• Have billed Medicare for claims within 180 days immediately prior to the date of signature on the provider’s/ supplier’s request form,
  • Not be in bankruptcy,
  • Not be under active medical review or program integrity investigation, and
  • Not have any outstanding delinquent Medicare overpayments.

Medicare will start accepting and processing the Accelerated/Advanced Payment Requests immediately. CMS anticipates that the payments will be issued within seven days of the provider’s request.  These are essentially no-interest loans that we hope O&P businesses will take advantage of to help maintain cash flow and their staff at this difficult time.  An informational fact sheet on the accelerated/advance payment process and how to submit a request can be found here:

  1. NAAOP’s Statement on Orthotists and Prosthetists as Essential Providers: NAAOP issued a statement to all state Governors arguing that orthotists and prosthetists are essential health care providers that need to remain accessible to patients.  Based on member feedback, NAAOP reissued the statement to encourage all O&P practices to triage patients and provide care to those most in need while limiting exposure to the virus of patients and O&P personnel.  NAAOP believes O&P manufacturers and suppliers are critical to the timely delivery of patient care and should similarly be treated as essential.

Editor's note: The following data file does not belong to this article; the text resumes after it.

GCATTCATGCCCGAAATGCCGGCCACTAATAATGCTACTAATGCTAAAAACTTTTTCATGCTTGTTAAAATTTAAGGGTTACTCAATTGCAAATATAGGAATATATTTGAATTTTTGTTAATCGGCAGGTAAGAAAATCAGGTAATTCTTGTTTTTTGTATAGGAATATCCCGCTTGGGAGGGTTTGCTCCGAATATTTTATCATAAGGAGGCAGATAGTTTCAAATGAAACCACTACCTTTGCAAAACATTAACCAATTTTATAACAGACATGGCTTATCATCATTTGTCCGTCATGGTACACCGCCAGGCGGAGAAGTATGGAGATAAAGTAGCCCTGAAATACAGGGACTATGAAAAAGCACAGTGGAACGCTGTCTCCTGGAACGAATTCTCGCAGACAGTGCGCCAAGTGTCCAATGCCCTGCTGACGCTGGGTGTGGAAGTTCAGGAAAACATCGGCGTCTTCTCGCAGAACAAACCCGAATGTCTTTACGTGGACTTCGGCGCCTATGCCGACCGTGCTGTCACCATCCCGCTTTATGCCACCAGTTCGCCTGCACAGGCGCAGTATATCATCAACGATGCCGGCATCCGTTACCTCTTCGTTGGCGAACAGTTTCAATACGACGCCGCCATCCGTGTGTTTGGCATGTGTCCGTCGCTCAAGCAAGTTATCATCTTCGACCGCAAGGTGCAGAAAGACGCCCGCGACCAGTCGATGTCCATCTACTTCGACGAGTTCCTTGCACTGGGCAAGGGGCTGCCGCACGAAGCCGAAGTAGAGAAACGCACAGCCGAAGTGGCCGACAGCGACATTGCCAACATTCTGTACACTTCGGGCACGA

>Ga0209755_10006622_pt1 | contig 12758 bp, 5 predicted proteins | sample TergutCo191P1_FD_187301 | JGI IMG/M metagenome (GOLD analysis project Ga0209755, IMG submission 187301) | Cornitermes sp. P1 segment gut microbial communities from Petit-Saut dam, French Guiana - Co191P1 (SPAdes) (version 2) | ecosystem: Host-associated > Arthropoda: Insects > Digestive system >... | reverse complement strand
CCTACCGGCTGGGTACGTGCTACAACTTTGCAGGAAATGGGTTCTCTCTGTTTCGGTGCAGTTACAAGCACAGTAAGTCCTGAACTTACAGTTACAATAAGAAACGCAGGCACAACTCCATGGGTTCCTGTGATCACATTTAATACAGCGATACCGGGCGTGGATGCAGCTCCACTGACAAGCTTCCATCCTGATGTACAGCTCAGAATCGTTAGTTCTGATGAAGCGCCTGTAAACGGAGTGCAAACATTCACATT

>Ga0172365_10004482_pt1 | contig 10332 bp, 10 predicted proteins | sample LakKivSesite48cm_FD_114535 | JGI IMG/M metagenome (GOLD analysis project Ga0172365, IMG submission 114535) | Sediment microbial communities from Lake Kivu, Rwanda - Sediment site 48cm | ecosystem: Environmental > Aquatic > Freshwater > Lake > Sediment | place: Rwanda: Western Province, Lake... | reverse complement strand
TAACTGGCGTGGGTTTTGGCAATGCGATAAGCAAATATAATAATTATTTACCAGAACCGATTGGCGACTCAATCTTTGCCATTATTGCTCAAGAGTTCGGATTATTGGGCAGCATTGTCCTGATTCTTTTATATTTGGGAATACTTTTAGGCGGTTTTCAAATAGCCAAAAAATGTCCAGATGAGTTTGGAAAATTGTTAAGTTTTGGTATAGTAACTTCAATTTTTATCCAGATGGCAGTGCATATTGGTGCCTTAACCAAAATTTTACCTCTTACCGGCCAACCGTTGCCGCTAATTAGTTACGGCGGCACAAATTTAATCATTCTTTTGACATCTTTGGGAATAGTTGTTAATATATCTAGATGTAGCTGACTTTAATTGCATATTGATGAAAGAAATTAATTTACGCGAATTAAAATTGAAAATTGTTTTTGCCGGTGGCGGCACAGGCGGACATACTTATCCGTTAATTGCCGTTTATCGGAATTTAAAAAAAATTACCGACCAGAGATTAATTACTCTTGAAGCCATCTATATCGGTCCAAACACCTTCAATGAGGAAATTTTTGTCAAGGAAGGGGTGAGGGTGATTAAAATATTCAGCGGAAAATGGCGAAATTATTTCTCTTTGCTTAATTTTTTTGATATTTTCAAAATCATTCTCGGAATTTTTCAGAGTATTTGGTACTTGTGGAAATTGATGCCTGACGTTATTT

2. COVID-19 and Business Insurance: In an effort to serve as a resource to our members, NAAOP distributed an analysis prepared by the business insurance law firm, Miller Friel, examining ways that covered businesses could assert a claim for business losses due to COVID-19.  Most O&P practices are insured through Cailor Fleming and, unfortunately, these policies typically contain a virus exclusion, which makes coverage for COVID-19 losses unlikely.  O&P practice owners should examine their specific business insurance policy to confirm whether it contains a virus exclusion in the language and act accordingly.